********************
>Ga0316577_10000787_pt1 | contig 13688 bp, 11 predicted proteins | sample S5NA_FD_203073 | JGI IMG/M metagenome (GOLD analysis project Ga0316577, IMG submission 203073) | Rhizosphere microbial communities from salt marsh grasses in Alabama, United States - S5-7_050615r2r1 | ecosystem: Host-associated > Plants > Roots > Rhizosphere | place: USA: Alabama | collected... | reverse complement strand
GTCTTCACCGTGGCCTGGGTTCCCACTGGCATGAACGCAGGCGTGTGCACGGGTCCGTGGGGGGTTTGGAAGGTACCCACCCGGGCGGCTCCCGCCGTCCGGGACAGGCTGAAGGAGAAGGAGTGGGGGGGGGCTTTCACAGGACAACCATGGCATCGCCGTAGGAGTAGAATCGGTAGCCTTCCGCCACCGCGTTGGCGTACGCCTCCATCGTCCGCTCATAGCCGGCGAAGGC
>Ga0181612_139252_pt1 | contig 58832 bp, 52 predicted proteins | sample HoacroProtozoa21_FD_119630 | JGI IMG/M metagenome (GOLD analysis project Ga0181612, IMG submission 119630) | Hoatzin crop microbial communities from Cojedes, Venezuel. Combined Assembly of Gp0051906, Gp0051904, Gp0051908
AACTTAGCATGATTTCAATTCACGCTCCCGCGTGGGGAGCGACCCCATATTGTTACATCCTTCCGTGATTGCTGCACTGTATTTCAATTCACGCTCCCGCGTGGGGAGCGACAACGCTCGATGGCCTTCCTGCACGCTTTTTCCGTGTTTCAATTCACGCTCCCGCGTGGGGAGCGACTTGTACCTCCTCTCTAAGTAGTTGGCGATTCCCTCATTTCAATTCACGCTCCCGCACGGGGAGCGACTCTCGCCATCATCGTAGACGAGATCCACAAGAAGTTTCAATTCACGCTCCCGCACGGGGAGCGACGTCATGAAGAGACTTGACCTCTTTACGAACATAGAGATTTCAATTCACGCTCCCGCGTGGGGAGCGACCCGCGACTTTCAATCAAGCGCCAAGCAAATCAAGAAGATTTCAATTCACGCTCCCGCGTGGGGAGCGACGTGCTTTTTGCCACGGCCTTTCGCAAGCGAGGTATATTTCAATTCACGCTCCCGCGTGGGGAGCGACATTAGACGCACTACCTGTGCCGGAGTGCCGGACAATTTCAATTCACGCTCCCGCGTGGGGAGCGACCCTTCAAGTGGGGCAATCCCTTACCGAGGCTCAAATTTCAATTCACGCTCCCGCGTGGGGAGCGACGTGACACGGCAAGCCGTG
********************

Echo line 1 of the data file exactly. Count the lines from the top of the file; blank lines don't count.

>Ga0316577_10000787_pt1 | contig 13688 bp, 11 predicted proteins | sample S5NA_FD_203073 | JGI IMG/M metagenome (GOLD analysis project Ga0316577, IMG submission 203073) | Rhizosphere microbial communities from salt marsh grasses in Alabama, United States - S5-7_050615r2r1 | ecosystem: Host-associated > Plants > Roots > Rhizosphere | place: USA: Alabama | collected... | reverse complement strand